Labriola-Cuffe, who completed the public health preparedness option of the master’s degree in homeland security, was on the ground in New Rochelle as the county liaison with New York State’s incident management team and saw the crisis up close. She met with representatives from Governor Andrew Cuomo’s office and the New York State Department of Health.
“I’ve learned a lot of disaster planning, thinking ahead,” Labriola-Cuffe said. “We try to plan for what’s going to happen next. I have taken the disaster planning, coordination, and communication learned in my courses to a whole new level throughout this pandemic.”
Two other public health preparedness students were able to pursue independent-study projects about the pandemic outside their required courses.
Heather Schubert developed high school–level curriculum about the public health preparedness field. The curriculum covers topics such as the role of public health preparedness in disasters and emergencies, the use of personal protective equipment, the testing in responding to these events, and the mitigation of the spread of disease through contact tracing.
“The curriculum focuses on what people can do in response to the pandemic and how to get accurate information to the public,” said Schubert. “I've seen a lot of misinformation, so it’s important to direct people to good information and teach them how to then interpret that.”
Another graduate, Jennie Kriznik, created a comprehensive review of medical literature that examined the epidemiology of COVID in children. Kriznik, a child life specialist at Penn State Children’s Hospital, said the pandemic changed her responsibilities and her interactions with patients and their families.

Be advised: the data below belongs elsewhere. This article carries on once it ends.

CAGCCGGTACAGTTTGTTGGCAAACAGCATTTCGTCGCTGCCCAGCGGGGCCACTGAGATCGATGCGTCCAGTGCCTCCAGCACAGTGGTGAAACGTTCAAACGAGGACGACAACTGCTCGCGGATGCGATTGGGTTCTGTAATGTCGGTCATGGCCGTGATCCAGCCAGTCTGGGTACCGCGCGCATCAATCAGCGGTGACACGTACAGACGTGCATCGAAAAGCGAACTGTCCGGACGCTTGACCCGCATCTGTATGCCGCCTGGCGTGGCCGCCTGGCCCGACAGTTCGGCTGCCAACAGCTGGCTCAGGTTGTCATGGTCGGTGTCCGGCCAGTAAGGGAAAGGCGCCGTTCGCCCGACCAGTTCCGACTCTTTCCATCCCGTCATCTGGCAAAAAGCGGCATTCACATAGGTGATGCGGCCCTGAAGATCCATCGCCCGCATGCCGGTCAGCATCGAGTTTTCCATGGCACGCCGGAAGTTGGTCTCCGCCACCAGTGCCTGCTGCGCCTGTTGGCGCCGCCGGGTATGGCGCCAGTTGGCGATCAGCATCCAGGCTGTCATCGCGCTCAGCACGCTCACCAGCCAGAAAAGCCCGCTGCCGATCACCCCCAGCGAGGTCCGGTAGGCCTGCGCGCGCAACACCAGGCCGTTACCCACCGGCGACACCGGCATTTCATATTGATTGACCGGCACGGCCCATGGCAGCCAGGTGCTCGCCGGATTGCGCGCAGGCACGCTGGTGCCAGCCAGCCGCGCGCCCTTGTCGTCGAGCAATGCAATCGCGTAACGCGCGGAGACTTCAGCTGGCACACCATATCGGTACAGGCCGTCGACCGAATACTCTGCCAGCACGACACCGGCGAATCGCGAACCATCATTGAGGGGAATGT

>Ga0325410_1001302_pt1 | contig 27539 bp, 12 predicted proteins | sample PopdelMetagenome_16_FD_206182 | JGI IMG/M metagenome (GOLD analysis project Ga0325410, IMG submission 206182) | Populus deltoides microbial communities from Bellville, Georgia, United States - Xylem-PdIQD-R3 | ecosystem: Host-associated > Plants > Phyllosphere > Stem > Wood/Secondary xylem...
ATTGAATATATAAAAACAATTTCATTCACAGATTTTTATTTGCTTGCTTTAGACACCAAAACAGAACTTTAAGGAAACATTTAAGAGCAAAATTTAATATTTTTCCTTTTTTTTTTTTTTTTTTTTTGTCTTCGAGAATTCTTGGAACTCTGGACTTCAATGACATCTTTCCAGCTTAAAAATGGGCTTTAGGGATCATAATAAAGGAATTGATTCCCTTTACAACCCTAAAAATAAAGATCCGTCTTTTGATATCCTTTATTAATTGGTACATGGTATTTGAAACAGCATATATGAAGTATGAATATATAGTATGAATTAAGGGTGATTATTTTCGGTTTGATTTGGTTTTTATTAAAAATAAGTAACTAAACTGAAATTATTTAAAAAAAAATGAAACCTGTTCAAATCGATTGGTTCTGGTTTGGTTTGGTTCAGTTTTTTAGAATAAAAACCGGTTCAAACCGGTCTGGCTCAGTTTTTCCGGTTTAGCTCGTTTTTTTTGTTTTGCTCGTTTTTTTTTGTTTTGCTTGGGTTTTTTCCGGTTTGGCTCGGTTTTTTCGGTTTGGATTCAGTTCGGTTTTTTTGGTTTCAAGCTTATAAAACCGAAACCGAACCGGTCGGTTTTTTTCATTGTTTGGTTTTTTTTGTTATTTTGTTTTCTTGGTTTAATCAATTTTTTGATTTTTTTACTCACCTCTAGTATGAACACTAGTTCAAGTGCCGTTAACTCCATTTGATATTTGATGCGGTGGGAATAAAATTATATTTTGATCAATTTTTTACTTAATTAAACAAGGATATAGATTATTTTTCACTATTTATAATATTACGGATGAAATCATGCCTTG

“It was really hard to get a good picture of what was going on in the United States, especially whenever it pertained to children,” said Kriznik, who graduated in August 2020. “When you're working in the middle of a pandemic, information is rapidly changing so it can be hard to get that information out there before it’s no longer accurate or relevant.”
Samantha Albrecht, a student in the bachelor’s degree in digital multimedia design program, took an artistic approach. She created designs for a product she thought up, a subscription box she called “Quarantine Gardens."
The idea was that the subscription box would contain supplies like seeds, pots, soil, gloves, and a guide on how people could grow plants from home during the pandemic. She also created a website and a Facebook page for the subscription box concept.
“I wanted to find a way to engage both adults and children in something safe, educational, and healthy,” Albrecht said. “From herbs to vegetables, it would allow individuals who are spending a lot of time at home because of COVID an opportunity to get their hands dirty, to grow something they can use in the kitchen.”
The pandemic has brought about a different kind of opportunity for the Master of Education in Special Education program, as COVID has upended the way special education teachers and other educational professionals do their jobs.
Students in the program who are special education teachers are getting support from their faculty to help them manage the challenges of teaching during the pandemic. The faculty have created lists of resources for teaching online, set up one-on-one meetings with students, and held Zoom open houses for students to talk with professors and each other about their experiences on the job.
Mahwish Mustafa, who is completing the master’s degree with an emphasis in applied behavior analysis, works at a Bridgewater, New Jersey, clinic for children with autism. She said she has been grateful for the support.
“All of my professors have been so thoughtful and considerate and aware of everything that’s going on,” she said. “It’s nice knowing that we’re not in this alone.”
Visit the Penn State World Campus website for more information about the degrees and programs offered online.